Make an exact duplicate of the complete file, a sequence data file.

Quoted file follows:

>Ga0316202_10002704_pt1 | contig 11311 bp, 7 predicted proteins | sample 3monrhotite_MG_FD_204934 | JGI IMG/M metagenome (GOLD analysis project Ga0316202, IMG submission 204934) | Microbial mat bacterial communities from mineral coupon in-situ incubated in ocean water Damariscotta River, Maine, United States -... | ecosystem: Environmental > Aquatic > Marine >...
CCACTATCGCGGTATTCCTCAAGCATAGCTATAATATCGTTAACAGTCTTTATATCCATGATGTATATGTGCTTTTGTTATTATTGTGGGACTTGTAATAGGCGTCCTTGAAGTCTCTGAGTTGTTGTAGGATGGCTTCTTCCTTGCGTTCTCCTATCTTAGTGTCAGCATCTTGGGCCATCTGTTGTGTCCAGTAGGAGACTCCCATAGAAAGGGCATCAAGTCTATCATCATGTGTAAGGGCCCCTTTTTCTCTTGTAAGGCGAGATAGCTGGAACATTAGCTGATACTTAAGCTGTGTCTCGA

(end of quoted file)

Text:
>Ga0316202_10002704_pt1 | contig 11311 bp, 7 predicted proteins | sample 3monrhotite_MG_FD_204934 | JGI IMG/M metagenome (GOLD analysis project Ga0316202, IMG submission 204934) | Microbial mat bacterial communities from mineral coupon in-situ incubated in ocean water Damariscotta River, Maine, United States -... | ecosystem: Environmental > Aquatic > Marine >...
CCACTATCGCGGTATTCCTCAAGCATAGCTATAATATCGTTAACAGTCTTTATATCCATGATGTATATGTGCTTTTGTTATTATTGTGGGACTTGTAATAGGCGTCCTTGAAGTCTCTGAGTTGTTGTAGGATGGCTTCTTCCTTGCGTTCTCCTATCTTAGTGTCAGCATCTTGGGCCATCTGTTGTGTCCAGTAGGAGACTCCCATAGAAAGGGCATCAAGTCTATCATCATGTGTAAGGGCCCCTTTTTCTCTTGTAAGGCGAGATAGCTGGAACATTAGCTGATACTTAAGCTGTGTCTCGA